Refugees: The Facts



A refugee is someone who has fled war, violence, conflict or persecution and has crossed an international border in order to find safety in another country.

A refugee is defined by Article I of the United Nations’ Convention Relating to the Status of Refugees defines a refugee as someone who:

…owing to well-founded fear of being persecuted for reasons of race, religion, nationality, membership of a particular social group or political opinion, is outside the country of his nationality and is unable, or owing to such fear, is unwilling to avail himself of the protection of that country

The term ‘refugee’ is used to refer to people who enter Australia specifically as refugees as well as those who come from a refugee-like background.

Asylum seeker

The term ‘asylum seeker’ refers to a person who has sought protection as a refugee but whose claim for refugee status is yet to be processed.

We provide services to people who are seeking asylum.


Article 1 of the United Nations’ Convention Against Torture and Other Cruel, Inhuman or Degrading Treatment or Punishment defines torture as:

…any act by which severe pain or suffering, whether physical or mental, is intentionally inflicted on a person for such purposes as obtaining from him or a third person information or a confession, punishing him for an act he or a third person has committed or is suspected of having committed, or intimidating or coercing him or a third person, or for any reason based on discrimination of any kind, when such pain or suffering is inflicted by or at the instigation of or with the consent or acquiescence of a public official or other person acting in an official capacity. It does not include pain or suffering arising only from, inherent in or incidental to lawful sanctions.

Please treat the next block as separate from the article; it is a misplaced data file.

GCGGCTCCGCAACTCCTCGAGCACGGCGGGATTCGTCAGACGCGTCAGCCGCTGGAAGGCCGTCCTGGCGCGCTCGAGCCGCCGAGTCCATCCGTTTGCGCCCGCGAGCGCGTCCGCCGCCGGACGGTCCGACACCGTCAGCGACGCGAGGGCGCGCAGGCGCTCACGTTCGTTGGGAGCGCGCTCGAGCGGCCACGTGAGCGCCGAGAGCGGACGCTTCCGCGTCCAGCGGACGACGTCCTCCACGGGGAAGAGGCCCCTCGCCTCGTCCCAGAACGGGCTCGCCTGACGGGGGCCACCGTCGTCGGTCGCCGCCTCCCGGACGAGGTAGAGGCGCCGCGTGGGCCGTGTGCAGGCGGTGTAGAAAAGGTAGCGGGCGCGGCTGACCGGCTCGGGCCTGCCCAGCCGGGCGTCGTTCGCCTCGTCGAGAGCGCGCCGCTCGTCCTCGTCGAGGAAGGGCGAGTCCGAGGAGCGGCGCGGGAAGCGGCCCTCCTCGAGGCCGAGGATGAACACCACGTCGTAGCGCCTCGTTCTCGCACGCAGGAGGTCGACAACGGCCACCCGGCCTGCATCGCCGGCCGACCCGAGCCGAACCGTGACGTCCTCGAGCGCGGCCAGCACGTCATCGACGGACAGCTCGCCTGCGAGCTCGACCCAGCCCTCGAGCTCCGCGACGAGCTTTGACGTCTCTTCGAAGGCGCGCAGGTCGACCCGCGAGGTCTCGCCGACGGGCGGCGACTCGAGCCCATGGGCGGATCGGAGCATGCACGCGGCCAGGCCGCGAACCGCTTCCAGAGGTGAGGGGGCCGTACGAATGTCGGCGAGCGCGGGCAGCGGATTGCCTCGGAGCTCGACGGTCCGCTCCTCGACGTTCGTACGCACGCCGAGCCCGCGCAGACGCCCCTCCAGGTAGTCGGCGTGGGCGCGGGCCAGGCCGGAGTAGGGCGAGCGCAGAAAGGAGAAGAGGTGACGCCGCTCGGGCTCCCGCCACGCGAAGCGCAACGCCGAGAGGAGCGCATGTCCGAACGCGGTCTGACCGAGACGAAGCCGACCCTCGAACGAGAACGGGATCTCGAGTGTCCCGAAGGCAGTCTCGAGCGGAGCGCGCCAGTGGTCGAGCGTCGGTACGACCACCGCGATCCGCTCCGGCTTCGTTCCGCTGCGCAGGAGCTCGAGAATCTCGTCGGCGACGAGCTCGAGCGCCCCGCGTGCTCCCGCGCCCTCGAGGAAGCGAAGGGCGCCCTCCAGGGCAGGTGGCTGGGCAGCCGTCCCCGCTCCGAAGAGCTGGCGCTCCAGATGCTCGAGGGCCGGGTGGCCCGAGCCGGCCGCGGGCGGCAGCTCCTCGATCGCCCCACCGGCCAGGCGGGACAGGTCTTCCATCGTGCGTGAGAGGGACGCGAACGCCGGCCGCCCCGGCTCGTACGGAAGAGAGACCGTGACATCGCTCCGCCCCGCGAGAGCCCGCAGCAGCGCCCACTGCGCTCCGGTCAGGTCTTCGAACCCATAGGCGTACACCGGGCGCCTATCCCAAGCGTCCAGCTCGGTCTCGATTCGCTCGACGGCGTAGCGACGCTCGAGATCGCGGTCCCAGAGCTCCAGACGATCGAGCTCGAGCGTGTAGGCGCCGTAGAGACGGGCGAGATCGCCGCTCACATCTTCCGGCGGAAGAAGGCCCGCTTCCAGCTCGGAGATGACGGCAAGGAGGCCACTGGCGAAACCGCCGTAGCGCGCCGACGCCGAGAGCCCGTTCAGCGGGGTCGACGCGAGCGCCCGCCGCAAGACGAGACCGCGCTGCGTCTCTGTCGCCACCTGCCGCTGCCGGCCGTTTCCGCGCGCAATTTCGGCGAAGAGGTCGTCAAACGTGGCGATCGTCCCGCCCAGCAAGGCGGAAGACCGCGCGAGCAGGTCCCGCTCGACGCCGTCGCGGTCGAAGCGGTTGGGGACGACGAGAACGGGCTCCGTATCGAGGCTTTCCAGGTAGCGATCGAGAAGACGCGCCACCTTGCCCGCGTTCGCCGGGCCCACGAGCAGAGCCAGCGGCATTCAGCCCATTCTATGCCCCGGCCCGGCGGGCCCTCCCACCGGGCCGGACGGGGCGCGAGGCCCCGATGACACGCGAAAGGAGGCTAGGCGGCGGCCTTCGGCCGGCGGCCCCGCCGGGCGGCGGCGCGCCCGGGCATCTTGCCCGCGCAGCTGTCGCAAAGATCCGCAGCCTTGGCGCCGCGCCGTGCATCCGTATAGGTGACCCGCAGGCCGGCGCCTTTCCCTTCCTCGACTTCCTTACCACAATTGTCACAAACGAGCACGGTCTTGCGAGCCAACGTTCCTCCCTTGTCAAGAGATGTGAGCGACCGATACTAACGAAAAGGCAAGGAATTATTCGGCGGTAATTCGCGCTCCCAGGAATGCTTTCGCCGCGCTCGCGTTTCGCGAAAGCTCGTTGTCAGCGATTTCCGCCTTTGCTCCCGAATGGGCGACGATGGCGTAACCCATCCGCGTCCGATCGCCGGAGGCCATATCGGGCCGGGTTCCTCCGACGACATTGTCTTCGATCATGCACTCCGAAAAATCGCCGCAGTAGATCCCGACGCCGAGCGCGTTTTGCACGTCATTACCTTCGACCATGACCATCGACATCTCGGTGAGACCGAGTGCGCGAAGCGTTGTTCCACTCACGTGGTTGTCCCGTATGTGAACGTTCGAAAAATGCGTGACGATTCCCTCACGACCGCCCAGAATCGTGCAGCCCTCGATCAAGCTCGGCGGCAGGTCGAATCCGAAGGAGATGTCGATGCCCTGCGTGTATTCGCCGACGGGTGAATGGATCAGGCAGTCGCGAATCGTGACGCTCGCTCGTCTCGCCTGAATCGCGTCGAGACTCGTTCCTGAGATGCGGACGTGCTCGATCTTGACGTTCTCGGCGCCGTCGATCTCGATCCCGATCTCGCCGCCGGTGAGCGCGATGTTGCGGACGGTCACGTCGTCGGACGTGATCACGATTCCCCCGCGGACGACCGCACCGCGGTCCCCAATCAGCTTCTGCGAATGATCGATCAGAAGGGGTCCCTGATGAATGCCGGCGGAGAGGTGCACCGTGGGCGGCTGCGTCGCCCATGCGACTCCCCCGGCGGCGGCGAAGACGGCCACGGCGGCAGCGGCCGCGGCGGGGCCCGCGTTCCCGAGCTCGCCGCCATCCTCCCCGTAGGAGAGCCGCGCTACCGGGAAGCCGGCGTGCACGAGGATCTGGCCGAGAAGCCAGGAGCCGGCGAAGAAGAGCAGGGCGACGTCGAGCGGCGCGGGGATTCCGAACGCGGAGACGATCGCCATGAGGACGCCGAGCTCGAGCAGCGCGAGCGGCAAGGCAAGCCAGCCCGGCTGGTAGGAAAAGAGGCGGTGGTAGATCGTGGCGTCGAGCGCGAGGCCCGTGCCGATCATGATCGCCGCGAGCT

Foundation House believes torture is a systematic violation of human rights which is, and must remain, unacceptable under any circumstances.

Traumatic events

Foundation House clients experience ‘traumatic events’ which include violence and loss, persecution, human rights violations and forced displacement, often in the context of war or civil conflict. Forced displacement typically features extreme hardship, insecurity and prolonged uncertainty.

Facts & Figures

How many refugees are there worldwide?

According to the UNHCR :

  • A record 70.8 million people have been forcibly displaced
  • 25.9 million people are refugees (with children representing more than 50% of refugees)
  • 10 million people are considered ‘stateless’ or people who have been denied a nationality and access to basic rights such as education, healthcare, employment and freedom of movement
  • 3.1 million people are seeking asylum
  • 37,000 people a day are forced to flee their homes because of conflict and persecution

In the year 2018–19, Australia has committed to 18,750 places under its refugee and humanitarian program.

Who are Foundation House clients?

In 2018–19, we supported 4,308 clients who come from more than 70 countries.

The top five countries of origin were:

  • Iraq
  • Iran
  • Afghanistan
  • Burma (Myanmar)
  • Syria

Of our 4,308 clients:

  • 54% were female
  • 46% were male
  • 48% were aged under 30 years

Our clients are either permanent residents, asylum seekers or substantive (temporary) visa holders.

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